• 1 T Better Butter (from either cookbook) or commercial vegan margarine
• 1 cup uncooked rice of your choice
• vegan no-chicken broth, vegetable broth or water*
• ½ medium onion, diced
• 2 cups mix of chopped broccoli and cauliflower
• Colby Melt or Tangy Cheddar Melt (from The Non-Dairy Formulary)
• additional soymilk to adjust consistency as desired
• sea salt or kosher salt and coarse ground black pepper, to taste
*The amount of broth or water required will depend upon the rice you are using; use the appropriate amount according to the directions on the package. For this dish, I use white basmati rice and 1 cup uncooked basmati rice requires 2 cups of broth or water.
In a large saucepan, bring the broth or water to a boil. Add the butter or margarine, rice and onion. Stir well, cover, reduce heat to a simmer and cook for the amount of time suggested on the rice package.
Meanwhile, while the rice is cooking, prepare your cheese melt and set aside. Preheat the oven to 350°F.
During the last 10 minutes of cooking time for the rice, add the vegetables on top of the rice and replace the lid. Do not stir! The vegetables will steam while the rice completes cooking.
Stir the cheese melt into the rice/vegetable mixture and season with salt and pepper to taste. If the mixture seems a bit dry, stir in small amounts of soymilk in increments until the desired consistency is reached.
Transfer the mixture to a lightly oiled casserole dish, cover and bake for 30 minutes.
Uncover the casserole dish, set the oven on broil and lightly brown the top of the cheesy rice mixture under the broiler, about 5 minutes. Serve immediately.
Cheesy Broccoli Cauliflower Rice Casserole
This is my signature recipe for creating a deliciously vegan and yet easy-to-make alternative to fish. The filets are coated with a plain or seasoned dry breading of your choice and then baked. To add a seafood flavor, try incorporating some ground or flaked kelp, dulse or nori seaweed into the breading mixture. To spice things up, add Cajun or Southwestern seasonings to the breading – the possibilities of seasoning combinations are endless. For those who are gluten-free, simply use gluten-free bread crumbs. Or try coating the filets with crushed nuts. Crushed macadamia nuts or pecans make an excellent coating; or combine breadcrumbs and crushed nuts together. You can also create “mock fish sticks” which are very popular with children. After baking, the filets are finished by browning in the skillet in a small amount of cooking oil.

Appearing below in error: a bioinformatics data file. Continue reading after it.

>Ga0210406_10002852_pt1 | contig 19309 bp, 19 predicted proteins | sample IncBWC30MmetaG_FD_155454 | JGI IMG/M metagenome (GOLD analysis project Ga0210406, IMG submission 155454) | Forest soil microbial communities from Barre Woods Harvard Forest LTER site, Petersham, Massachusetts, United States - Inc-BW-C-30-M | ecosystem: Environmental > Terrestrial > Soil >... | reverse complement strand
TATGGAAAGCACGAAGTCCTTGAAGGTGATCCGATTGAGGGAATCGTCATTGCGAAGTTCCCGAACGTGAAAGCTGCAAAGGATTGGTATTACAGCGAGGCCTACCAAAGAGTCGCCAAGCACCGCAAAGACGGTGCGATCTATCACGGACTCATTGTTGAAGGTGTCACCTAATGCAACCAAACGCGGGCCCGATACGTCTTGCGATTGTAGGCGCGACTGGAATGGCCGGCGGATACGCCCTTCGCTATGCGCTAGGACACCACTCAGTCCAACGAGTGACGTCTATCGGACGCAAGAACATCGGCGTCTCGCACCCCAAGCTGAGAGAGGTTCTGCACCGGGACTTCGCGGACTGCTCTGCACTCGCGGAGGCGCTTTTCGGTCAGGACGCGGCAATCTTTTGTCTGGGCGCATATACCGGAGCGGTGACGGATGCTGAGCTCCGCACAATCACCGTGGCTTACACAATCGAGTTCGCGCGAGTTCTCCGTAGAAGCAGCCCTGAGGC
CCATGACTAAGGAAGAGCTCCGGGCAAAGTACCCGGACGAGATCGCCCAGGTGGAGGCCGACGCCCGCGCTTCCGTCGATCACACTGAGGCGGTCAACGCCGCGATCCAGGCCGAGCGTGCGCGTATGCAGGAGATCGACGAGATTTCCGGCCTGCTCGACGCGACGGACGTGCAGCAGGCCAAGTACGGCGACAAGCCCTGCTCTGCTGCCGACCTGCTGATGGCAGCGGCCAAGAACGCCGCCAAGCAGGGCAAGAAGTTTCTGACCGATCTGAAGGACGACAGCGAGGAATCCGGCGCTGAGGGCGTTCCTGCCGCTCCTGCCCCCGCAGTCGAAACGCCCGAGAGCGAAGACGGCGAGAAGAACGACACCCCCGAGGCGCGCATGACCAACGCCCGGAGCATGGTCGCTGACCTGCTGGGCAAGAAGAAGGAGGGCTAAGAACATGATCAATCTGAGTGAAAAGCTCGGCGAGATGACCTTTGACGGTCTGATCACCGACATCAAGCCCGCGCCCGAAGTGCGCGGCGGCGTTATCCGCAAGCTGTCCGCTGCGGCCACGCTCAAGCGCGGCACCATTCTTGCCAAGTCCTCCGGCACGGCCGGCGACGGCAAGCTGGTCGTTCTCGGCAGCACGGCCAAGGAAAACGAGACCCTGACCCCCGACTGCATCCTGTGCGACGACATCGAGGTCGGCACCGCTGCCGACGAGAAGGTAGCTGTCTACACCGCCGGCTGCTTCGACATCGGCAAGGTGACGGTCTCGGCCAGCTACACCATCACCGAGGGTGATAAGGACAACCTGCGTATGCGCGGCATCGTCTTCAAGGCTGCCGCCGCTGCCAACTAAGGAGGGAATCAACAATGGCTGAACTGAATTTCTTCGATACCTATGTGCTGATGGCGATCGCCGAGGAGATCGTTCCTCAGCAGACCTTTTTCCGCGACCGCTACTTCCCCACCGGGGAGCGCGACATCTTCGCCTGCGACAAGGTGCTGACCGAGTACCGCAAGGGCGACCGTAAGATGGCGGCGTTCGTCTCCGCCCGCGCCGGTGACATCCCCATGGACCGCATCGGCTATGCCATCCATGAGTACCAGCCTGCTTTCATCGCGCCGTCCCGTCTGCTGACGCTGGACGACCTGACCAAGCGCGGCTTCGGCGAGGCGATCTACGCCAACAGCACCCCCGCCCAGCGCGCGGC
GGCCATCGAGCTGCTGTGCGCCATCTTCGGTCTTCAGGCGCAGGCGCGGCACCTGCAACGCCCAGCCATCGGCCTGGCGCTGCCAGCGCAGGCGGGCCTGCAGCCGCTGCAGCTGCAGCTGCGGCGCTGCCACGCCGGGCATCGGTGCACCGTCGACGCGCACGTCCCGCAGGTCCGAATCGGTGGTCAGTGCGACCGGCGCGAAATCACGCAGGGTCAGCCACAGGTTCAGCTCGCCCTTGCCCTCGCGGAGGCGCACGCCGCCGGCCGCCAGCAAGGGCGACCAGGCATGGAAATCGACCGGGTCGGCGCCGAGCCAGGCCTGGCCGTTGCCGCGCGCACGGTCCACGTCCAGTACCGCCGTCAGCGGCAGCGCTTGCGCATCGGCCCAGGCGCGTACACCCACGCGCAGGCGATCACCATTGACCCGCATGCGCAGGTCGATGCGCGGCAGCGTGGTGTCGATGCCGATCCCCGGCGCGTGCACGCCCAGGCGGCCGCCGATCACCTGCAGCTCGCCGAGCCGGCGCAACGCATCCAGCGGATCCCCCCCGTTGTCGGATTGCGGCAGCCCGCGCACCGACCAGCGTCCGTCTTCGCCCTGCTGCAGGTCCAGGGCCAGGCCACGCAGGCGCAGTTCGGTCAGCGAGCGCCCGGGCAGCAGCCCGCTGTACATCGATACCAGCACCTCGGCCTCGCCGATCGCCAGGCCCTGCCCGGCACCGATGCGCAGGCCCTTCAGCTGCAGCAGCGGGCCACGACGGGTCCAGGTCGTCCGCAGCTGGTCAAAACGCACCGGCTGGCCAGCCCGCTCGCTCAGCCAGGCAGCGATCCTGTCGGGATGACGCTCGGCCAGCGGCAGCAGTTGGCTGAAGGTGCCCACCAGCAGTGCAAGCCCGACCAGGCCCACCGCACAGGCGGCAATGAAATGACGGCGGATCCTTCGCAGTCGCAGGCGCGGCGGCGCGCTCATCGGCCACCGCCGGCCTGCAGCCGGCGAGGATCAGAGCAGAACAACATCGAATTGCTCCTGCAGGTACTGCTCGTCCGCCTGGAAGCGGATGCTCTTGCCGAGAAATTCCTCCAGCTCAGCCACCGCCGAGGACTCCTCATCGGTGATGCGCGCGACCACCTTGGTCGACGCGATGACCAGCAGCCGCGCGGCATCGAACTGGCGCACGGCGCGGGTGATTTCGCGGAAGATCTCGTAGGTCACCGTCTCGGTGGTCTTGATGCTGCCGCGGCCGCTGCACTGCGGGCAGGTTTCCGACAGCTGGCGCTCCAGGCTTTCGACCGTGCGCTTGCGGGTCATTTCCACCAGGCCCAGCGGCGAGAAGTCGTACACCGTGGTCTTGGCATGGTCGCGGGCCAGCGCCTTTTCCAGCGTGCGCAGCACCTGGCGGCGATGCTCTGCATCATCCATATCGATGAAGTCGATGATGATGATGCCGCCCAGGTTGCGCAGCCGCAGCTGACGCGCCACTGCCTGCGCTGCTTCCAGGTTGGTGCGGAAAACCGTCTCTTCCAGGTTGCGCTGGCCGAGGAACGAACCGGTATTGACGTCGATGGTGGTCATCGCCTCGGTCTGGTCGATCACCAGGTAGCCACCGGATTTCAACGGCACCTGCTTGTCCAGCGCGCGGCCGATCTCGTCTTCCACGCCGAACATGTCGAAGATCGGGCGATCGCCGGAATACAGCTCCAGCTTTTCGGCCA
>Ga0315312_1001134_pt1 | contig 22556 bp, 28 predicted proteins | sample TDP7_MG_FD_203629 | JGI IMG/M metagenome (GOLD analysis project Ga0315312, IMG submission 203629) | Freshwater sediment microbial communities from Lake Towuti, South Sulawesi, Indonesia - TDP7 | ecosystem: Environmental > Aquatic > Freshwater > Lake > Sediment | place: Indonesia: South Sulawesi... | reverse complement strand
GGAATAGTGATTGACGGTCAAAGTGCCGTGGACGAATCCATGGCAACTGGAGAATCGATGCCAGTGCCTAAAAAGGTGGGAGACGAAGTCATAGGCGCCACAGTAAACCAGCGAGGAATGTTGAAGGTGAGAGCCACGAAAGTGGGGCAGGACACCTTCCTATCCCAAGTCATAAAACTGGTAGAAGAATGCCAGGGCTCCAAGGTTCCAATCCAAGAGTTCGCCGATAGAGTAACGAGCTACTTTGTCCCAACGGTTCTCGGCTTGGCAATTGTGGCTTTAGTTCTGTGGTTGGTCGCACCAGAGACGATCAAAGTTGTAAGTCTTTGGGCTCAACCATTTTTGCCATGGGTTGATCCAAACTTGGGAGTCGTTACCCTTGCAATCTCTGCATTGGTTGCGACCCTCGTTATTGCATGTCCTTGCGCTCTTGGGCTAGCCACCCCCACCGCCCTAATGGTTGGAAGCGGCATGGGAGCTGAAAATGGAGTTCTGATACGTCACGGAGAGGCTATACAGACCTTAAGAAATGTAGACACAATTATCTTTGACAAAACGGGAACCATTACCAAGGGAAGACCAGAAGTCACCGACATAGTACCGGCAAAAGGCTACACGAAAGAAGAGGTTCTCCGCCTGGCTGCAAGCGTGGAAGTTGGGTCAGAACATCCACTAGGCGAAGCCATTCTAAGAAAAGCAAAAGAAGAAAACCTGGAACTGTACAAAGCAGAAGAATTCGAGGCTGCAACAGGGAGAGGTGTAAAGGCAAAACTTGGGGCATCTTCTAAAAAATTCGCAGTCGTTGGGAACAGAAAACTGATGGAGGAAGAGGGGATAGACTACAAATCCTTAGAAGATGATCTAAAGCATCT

Canned green jackfruit provides the amazingly moist and flaky texture in these filets. It can be found in Indian and Asian markets. Look for the label “Green Jackfruit” or “Young Green Jackfruit” and be sure that it’s packed in water or brine, not syrup. You may notice cans of ripe jackfruit stocked nearby but don’t be tempted to substitute as it is very sweet when ripe and packed in sugar syrup.
• ½ carton (6 oz.) firm or extra-firm silken tofu
• 2 cans (17 to 20 oz. each) green jackfruit in water or brine
• 1 T No-Eggy Mayo (from either of my cookbooks) or commercial vegan mayonnaise
• 1 T unmodified potato starch, cornstarch or arrowroot powder
• 1 tsp onion powder
• ¾ tsp sea salt or kosher salt
• ½ tsp garlic powder
• ¼ tsp ground white pepper
• plain or seasoned dry breadcrumbs, regular or panko; and/or finely crushed nuts (about 1 cup total)
Slice the tofu into 2 slabs and drain on paper towels or a clean, lint-free dish towel. Gently press the tofu while draining to encourage as much liquid as possible to transfer to the towel(s).
Drain the liquid from the cans of jackfruit and rinse the fruit thoroughly (especially if it was packed in brine) and drain in a colander. With a sharp knife, remove the tough core from each chunk of jackfruit and discard. Break the chunks apart with your fingers and remove the soft seeds and discard.
Green Jackfruit pulp with core and seeds removed.
Wrap the stringy pulp in a paper towel or clean kitchen towel and squeeze to remove any excess remaining water. This will yield about 6 to 7 ounces of jackfruit pulp. Add the chunks of jackfruit to a food processor and pulse several times to shred into flakes. Do not purée the fruit. Transfer to a mixing bowl and set aside.
Preheat the oven to 375°F.
Add the tofu to the food processor with the remaining ingredients and process into a paste. Add the paste to the shredded jackfruit and mix well. Form filet shapes from the mixture no more than ½-inch thick (4 filets).